Book review: Once More We Saw Stars by Jayson Greene | PostIndependent.com
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Book review: Once More We Saw Stars by Jayson Greene

Emily Hisel
Special to the Post Independent

On a recent trip out of town, I stopped to explore the local library and pass a little time. I picked up “Once More We Saw Stars” because the title caught my eye. I liked the way it sounded, and the book cover was pleasing enough. I began reading the first couple of pages and was instantly thrown into a wave of emotions I did not expect. Over the next 45 minutes, I cried three times but continued reading. That is, until my family reminded me that we had to leave. The book came home with me.

This book, this story, is about heartbreak. The author takes you through the day in which he and his wife unexpectedly lost their young daughter in a freak accident. It catches you off guard — just like a moment of tremendous loss that you don’t see coming, and that you cannot change. The author does not shy away from the raw, overwhelming truth of that pain. It is a brave thing to examine that type of emotion. I am amazed he was able to put it into words so well.

Yet this book is also about how life continues on after a tragedy. It documents how the author and his wife made their way through life after losing their little girl. He discusses their different coping mechanisms, their support system, and the ways in which they both stumbled and succeeded to make it through to the next day. And then the next. Their journey (just like anyone else who has experienced the loss of a loved one) is powerful.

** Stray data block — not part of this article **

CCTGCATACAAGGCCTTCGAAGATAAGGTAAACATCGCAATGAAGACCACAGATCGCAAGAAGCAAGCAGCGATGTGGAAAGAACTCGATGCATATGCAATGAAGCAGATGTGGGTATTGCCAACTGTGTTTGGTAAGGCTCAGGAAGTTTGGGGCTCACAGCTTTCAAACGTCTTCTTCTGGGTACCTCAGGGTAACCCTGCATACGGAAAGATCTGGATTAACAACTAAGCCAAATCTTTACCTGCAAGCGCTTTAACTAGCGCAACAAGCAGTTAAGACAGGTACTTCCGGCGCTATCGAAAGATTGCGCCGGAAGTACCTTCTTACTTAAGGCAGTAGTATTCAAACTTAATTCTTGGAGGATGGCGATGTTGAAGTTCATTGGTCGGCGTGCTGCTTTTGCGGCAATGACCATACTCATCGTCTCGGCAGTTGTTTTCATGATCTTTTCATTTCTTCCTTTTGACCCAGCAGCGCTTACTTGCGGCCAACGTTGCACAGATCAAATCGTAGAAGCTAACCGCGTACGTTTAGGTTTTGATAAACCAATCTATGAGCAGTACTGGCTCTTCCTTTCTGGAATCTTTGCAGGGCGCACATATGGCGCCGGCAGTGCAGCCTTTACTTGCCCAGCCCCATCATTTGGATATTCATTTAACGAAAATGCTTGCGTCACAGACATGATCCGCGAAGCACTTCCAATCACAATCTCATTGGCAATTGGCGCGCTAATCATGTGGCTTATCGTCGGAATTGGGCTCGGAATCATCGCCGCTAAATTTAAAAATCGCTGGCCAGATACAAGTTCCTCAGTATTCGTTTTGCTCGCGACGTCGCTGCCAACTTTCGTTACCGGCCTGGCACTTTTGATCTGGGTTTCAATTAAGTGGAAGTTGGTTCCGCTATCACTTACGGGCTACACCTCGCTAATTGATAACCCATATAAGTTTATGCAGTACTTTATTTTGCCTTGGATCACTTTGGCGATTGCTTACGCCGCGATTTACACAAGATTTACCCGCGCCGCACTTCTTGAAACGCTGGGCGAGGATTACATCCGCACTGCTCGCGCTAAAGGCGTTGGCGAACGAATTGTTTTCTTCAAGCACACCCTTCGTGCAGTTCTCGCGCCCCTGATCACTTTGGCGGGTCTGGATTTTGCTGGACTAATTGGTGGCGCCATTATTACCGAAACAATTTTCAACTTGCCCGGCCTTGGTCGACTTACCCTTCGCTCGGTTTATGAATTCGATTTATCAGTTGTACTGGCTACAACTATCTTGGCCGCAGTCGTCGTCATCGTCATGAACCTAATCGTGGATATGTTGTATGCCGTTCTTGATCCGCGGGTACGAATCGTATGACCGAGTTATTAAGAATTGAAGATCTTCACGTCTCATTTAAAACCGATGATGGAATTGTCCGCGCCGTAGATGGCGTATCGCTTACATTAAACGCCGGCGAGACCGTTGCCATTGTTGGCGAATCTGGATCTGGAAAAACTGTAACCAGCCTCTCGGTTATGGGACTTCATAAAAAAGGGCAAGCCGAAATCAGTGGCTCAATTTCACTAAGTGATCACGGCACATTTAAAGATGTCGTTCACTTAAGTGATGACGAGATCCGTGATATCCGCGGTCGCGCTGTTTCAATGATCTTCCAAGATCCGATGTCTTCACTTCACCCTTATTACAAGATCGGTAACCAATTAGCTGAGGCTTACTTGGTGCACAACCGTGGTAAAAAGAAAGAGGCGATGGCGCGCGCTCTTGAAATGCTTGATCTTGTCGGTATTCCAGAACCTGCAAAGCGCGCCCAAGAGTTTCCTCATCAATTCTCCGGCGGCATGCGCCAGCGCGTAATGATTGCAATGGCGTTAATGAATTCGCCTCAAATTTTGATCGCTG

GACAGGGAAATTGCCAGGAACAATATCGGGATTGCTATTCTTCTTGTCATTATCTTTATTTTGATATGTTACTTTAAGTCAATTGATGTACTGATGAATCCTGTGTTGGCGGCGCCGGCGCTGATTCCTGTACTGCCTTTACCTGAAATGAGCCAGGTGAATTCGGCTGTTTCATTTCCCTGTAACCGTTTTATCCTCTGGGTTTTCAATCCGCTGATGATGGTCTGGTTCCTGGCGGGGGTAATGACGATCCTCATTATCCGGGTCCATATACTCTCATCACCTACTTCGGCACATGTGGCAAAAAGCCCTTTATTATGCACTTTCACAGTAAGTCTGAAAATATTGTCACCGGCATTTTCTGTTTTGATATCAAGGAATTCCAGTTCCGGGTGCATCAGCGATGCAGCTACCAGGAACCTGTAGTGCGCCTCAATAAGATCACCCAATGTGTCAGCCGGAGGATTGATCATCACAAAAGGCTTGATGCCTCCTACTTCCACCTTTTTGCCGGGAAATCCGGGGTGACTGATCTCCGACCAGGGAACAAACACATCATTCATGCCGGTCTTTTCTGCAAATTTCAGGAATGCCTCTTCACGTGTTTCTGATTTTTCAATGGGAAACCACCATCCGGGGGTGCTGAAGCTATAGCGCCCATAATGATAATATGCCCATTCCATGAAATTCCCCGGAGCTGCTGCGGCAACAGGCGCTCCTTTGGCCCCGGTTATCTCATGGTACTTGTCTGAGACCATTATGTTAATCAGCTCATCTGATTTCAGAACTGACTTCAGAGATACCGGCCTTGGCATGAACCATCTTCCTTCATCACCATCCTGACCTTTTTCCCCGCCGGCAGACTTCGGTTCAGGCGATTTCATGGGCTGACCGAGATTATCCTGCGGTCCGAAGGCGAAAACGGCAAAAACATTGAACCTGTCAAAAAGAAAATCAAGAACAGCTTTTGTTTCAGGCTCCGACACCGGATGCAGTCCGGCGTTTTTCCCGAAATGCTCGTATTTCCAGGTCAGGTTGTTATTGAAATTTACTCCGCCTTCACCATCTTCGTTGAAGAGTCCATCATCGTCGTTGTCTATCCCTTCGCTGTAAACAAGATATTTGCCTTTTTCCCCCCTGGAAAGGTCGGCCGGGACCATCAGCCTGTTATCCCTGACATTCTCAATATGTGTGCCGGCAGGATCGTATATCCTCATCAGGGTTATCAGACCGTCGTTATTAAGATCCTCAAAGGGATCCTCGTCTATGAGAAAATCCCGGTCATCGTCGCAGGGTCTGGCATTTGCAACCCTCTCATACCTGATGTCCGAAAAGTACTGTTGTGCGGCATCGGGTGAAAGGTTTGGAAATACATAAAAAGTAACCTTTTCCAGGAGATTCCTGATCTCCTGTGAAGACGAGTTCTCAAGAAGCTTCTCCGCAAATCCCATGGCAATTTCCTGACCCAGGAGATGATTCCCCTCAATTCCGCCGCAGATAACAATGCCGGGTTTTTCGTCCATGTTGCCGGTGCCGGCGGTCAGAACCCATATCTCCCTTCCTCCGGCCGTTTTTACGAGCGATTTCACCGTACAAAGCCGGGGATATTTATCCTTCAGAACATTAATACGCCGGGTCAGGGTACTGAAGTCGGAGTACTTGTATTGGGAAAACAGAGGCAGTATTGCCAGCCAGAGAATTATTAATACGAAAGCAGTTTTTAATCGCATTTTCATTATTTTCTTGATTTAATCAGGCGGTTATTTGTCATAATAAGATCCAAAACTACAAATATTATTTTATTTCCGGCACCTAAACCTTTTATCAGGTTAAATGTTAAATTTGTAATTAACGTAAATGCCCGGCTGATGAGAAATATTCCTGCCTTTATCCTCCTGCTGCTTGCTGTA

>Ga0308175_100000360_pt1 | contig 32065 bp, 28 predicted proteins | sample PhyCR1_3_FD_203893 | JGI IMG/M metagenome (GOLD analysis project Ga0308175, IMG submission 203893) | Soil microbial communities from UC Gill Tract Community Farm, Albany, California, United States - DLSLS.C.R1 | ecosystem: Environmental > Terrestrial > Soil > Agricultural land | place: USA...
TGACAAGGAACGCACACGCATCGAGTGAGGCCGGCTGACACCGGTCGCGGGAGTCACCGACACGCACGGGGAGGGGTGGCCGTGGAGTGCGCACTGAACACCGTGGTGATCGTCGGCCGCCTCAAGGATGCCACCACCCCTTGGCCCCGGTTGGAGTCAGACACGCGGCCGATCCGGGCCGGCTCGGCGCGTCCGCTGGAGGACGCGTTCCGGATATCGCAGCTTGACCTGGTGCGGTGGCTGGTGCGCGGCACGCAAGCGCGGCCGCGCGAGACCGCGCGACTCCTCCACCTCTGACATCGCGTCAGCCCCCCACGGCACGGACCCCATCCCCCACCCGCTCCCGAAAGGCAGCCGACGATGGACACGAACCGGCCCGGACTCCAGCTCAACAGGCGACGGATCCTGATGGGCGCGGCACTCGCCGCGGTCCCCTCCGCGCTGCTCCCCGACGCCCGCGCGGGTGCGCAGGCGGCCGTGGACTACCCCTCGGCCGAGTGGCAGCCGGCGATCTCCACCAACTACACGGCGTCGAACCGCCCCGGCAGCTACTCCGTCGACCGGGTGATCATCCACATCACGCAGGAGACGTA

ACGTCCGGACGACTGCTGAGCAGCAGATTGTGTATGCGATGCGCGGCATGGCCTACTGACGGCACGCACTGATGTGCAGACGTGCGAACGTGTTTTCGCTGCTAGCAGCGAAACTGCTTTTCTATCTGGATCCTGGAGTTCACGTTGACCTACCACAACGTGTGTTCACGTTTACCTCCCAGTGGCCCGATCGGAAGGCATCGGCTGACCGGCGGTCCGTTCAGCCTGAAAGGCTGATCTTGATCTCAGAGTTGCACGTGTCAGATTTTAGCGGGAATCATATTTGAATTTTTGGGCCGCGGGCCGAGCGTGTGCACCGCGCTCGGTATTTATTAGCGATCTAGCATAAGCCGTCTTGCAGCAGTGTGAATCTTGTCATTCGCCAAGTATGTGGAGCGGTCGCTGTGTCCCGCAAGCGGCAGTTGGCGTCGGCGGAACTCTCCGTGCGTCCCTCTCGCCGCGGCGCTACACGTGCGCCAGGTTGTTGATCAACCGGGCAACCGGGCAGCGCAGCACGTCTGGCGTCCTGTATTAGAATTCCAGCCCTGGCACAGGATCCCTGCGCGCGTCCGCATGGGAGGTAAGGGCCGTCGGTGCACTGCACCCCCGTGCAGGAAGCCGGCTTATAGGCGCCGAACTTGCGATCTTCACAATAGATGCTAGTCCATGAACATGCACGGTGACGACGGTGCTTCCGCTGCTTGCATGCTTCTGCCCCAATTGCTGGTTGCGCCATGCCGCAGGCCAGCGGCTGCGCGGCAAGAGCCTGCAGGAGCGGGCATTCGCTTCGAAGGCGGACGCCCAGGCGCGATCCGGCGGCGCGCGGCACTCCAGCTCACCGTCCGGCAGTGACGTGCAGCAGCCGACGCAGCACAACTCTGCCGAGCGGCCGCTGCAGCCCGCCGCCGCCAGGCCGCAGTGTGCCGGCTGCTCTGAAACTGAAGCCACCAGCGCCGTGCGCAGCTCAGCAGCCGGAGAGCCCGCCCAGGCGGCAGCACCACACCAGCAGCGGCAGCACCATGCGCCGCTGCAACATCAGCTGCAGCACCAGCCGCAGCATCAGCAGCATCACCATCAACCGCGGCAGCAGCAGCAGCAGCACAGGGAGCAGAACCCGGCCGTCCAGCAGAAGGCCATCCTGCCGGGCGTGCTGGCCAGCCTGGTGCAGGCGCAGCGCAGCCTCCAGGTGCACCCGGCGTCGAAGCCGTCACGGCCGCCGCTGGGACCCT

“Once More We Saw Stars” is not an easy read. But I do believe it’s worth it. Stories like this remind us to hug our loved ones a little tighter. They remind us to help our friends and family through tough times. And they remind us to give ourselves a break sometimes when we, ourselves, face pain, feelings of guilt or loss.

The author does not shy away from the raw, overwhelming truth of that pain. It is a brave thing to examine that type of emotion. I am amazed he was able to put it into words so well.

There will never be a magic pill for these trials we face in life. But stories like the one in this book can give us the courage to face the truth head-on and keep going.

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Emily Hisel is communications and marketing manager for the Garfield Public Libraries.


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